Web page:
Fact-checking labels brought in by Google to stop fake news
The scourge of fake news across the internet, social and print media has led to major media companies reacting with robust force to reassure people about the validity of what they are reading.
Google has – perhaps too slowly for some – announced the introduction of fact-checking labels in search results, that shows information has been fact-checked and clearly displays if facts are true or false.
This feature has been present in Google News since late last year, but will now be rolled out across all searches as people increasingly struggle to separate fact from malicious fiction.
Facebook has also introduced a similar feature across its social network, to combat the spread of fake stories and links that are being shared.
We’re now in the age of the job ‘Snaplication’
McDonald’s in Australia has taken the novel step of inviting candidates for jobs in their restaurants to apply for roles via Snapchat.
In what is a social media first, those interested activate a McDonald’s lens then have 10 seconds to tell the company about themselves. When they send the completed snap to the McDonald’s account, they complete the job application process with personal details.
McDonald’s is the largest employer of under-18s in Australia and this approach to recruitment is sure to deliver results in terms of engaging with the potential audience in a way they relate to.
Let’s look out for the first UK brand to try it.
Snapchat to introduce re-targeting
Snapchat is also continuing its push to be more brand friendly in other ways, including the introduction of re-targeting for advertisers.
Any user who interacts with a brand’s advert on the social platform can now be re-targeted with new content.
Called Snapchat Engagement Audiences, the move applies to geofilters as well as straight adverts and clicks and is Snapchat’s latest attempt to demonstrate to brands that their spend on the platform is trackable and can demonstrate return.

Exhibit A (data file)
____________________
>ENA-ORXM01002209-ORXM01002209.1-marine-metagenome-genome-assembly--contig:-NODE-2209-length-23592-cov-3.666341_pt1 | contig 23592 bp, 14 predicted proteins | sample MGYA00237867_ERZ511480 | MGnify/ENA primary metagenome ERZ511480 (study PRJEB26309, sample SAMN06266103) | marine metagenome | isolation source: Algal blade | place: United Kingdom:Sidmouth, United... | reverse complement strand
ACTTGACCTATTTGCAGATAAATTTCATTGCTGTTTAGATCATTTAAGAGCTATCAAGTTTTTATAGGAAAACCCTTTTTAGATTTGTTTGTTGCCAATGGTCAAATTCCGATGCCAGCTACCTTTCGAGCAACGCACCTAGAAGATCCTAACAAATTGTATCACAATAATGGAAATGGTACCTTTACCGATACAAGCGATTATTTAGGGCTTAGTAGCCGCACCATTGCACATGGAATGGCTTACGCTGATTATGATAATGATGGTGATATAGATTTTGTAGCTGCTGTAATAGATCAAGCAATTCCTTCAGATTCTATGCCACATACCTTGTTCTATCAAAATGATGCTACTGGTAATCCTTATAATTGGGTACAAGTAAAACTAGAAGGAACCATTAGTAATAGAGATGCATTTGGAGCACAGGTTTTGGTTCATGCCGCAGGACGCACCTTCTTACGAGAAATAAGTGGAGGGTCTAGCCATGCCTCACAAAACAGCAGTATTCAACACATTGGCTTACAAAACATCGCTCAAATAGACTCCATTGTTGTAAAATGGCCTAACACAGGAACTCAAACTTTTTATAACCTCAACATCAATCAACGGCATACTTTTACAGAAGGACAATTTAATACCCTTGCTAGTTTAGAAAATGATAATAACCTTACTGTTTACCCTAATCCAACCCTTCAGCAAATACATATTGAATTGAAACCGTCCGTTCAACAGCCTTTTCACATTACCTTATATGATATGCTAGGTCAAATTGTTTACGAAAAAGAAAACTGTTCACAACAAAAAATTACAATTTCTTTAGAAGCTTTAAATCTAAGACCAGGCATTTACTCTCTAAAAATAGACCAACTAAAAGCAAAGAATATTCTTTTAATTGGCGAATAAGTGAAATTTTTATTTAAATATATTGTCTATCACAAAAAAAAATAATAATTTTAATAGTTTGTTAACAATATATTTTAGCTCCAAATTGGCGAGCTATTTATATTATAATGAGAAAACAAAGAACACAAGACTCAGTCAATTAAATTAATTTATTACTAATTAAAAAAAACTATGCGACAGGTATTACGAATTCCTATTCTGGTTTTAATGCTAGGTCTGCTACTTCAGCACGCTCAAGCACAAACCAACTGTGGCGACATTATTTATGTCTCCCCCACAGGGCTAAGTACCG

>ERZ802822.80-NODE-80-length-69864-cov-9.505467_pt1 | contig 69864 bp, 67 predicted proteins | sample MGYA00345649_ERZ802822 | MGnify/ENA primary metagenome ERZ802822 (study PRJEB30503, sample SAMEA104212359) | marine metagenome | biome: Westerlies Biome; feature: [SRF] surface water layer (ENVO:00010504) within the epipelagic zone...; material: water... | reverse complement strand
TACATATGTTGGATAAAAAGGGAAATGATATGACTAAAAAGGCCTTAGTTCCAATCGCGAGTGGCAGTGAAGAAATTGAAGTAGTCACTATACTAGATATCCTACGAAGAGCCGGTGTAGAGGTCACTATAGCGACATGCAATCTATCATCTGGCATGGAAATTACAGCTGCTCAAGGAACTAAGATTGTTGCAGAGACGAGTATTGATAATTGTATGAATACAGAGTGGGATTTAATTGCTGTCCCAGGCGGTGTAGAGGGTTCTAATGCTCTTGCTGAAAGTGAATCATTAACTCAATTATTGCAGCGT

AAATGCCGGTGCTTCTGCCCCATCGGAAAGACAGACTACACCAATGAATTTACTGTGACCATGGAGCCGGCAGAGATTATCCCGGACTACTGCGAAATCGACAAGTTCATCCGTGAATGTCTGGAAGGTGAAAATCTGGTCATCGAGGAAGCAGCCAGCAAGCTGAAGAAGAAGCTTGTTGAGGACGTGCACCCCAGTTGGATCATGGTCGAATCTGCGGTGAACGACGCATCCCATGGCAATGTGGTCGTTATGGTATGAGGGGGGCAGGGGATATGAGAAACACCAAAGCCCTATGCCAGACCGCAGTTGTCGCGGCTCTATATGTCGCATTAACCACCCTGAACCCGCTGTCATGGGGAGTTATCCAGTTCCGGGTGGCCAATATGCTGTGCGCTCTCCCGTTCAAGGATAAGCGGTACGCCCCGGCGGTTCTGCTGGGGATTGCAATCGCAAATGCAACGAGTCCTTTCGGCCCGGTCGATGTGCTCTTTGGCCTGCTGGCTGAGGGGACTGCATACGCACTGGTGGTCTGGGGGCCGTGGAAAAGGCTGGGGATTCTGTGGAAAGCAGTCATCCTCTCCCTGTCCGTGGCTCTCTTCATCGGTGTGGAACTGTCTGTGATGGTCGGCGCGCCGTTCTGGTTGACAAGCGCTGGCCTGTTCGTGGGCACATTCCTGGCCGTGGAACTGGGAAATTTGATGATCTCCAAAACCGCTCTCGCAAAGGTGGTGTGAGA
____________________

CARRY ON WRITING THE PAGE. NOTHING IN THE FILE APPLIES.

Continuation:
Why going Live is a winner for brands
Brands yet to dip a toe into Facebook Live might want to look at new research from US cloud firm Salesforce.
They have analysed the numbers of live streams being put out by media publishers versus Facebook company pages.
The numbers show that publishers have streamed 18 times more live broadcasts than companies since FB Live was introduced last April.
In June 2016, company pages streamed 200 live videos, whereas in contrast publishers socialcast upwards of 5,000 times.
With users spending more than three times longer watching a live video than one that isn’t live, the opportunity to get eyes on your message and story is clearly out there for brands brave enough to give the new medium a go.
Facebook Workplace now free
In a bid to get more businesses to sign up, Facebook has announced a free version of its professional social network Facebook Workplace.
The new, free version will be called Workplace Standard and aimed at smaller organisations who cannot shell out for the subscription model. The freemium service contains fewer features than the fully paid for version, while still offering functionality and a taste of what’s on offer as their business grows.
It is also aimed at businesses in developing nations, alongside Facebook Lite, which has been built to work in parts of the world where connectivity is an issue.